Threat

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For other uses, see Threat (disambiguation).
Threats can be subtle or overt. Actor Justus D. Barnes, in The Great Train Robbery

A threat is an act of coercion wherein an act is proposed to elicit a negative response. It is a communicated intent to inflict harm or loss on another person. It can be a crime in many jurisdictions. Threat (intimidation) is widely seen in animals, particularly in a ritualized form, chiefly in order to avoid the unnecessary physical violence that can lead to physical damage or death of both conflicting parties.

Some of the more common types of threats forbidden by law are those made with an intent to obtain a pecuniary advantage or to compel a person to act against his or her will. In all states, it is an offense to threaten to (1) use a deadly weapon on another person; (2) injure another's person or property; or (3) injure another's reputation. [1]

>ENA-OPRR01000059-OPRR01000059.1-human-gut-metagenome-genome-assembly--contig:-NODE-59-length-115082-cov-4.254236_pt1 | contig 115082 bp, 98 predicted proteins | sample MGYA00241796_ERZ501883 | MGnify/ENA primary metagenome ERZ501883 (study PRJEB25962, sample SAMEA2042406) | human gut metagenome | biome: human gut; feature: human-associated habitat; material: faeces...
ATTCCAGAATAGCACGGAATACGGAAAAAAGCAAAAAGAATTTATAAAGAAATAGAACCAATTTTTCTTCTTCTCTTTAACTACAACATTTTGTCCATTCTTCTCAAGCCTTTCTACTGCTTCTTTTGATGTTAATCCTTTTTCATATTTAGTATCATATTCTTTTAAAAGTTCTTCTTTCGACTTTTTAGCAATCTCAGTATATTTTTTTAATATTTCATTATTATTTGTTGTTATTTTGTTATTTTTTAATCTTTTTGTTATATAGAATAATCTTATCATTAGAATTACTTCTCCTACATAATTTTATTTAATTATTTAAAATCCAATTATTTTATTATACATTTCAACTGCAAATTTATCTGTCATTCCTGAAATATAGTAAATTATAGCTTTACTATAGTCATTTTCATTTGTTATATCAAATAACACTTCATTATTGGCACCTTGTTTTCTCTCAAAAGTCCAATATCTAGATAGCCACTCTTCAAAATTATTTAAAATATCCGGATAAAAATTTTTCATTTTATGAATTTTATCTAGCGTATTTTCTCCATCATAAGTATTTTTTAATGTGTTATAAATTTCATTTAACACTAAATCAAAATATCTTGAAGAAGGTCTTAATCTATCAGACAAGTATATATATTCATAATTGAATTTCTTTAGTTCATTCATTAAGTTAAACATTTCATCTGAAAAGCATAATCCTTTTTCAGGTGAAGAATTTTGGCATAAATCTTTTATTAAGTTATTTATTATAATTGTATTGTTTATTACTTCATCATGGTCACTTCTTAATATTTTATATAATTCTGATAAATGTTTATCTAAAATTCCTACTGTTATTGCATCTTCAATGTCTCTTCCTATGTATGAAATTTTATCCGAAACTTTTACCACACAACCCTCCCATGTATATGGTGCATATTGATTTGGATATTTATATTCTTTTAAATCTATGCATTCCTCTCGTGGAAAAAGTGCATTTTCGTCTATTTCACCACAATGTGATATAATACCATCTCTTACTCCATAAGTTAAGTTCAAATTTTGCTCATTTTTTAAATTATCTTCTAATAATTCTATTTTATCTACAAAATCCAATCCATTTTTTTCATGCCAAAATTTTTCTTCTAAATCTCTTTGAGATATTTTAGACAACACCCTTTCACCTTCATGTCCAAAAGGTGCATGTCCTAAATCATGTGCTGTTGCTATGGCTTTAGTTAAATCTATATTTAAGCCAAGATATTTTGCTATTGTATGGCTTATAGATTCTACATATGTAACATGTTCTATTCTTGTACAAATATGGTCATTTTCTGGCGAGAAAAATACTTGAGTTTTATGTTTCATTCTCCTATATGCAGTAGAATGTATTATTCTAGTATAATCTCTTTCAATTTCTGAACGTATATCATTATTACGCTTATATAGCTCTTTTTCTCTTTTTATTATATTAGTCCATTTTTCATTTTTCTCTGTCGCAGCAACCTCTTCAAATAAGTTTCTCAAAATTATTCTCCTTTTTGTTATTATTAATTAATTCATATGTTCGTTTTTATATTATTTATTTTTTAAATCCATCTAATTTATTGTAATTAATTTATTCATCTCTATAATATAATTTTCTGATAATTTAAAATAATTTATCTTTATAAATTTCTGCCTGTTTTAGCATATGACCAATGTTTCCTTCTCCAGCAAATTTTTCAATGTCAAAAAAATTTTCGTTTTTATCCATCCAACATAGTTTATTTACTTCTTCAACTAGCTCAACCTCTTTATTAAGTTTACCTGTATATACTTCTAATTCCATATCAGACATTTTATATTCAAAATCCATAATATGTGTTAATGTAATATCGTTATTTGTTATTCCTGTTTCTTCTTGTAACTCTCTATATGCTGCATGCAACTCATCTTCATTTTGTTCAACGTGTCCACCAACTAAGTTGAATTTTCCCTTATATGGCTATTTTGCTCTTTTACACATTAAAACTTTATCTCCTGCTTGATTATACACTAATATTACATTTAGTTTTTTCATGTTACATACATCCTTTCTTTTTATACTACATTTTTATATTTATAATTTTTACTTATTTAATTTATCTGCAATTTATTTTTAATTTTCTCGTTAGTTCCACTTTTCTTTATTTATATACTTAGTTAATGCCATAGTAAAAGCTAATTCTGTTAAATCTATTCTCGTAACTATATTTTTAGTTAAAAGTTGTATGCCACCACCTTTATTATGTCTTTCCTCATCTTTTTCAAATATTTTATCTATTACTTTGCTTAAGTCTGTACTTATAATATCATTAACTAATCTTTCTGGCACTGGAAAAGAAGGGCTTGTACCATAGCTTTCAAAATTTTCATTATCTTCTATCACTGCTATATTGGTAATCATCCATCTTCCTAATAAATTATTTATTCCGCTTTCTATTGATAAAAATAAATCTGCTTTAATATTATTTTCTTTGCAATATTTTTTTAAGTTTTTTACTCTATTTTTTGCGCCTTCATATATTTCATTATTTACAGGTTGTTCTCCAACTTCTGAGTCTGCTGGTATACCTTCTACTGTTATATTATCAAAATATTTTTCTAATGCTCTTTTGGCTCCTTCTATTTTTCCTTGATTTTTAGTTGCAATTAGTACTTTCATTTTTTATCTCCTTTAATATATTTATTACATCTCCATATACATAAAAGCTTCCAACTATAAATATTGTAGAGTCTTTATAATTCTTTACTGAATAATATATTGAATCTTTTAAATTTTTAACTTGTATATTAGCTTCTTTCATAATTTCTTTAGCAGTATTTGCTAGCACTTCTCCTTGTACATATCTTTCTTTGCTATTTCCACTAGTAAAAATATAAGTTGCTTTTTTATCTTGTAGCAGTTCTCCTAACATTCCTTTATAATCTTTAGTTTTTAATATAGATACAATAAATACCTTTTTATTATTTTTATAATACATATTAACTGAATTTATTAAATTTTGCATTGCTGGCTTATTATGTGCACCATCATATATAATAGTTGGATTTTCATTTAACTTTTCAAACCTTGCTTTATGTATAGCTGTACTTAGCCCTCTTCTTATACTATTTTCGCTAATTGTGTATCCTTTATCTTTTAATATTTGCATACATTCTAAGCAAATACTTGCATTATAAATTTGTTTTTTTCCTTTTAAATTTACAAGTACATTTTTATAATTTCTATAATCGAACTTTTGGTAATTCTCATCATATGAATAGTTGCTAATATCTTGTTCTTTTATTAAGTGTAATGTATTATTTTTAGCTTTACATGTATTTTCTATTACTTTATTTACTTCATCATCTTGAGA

Brazil[edit]

In Brazil, the crime of threatening someone, defined as a threat to cause unjust and grave harm, is punishable by a fine or three months to one year in prison, as described in the Brazilian Penal Code, article 147. Brazilian jurisprudence does not treat as a crime a threat that was proffered in a heated discussion.

Germany[edit]

The German Strafgesetzbuch § 241 punishes the crime of threat with a prison term for up to one year or a fine. Even if someone, against his better judgment, feigns to another person that the realization of a serious criminal offense directed against him or a person close to him is imminent, shall be similarly punished.[2]

United States[edit]

In the United States, federal law criminalizes certain true threats transmitted via the U.S. mail[3] or in interstate commerce. It also criminalizes threatening the government officials of the United States. Some U.S. states criminalize cyberbullying.

See also[edit]

References[edit]

Notes

  1. ^ Phelps and Lehman, Shirelle and Jeffrey (2005). West's Encyclopedia of American Law. Detroit: Gale Virtual Reference Library. p. 27. 
  2. ^ "Criminal Code (Strafgesetzbuch, StGB)". Retrieved April 19, 2014. 
  3. ^ 18 U.S.C. § 876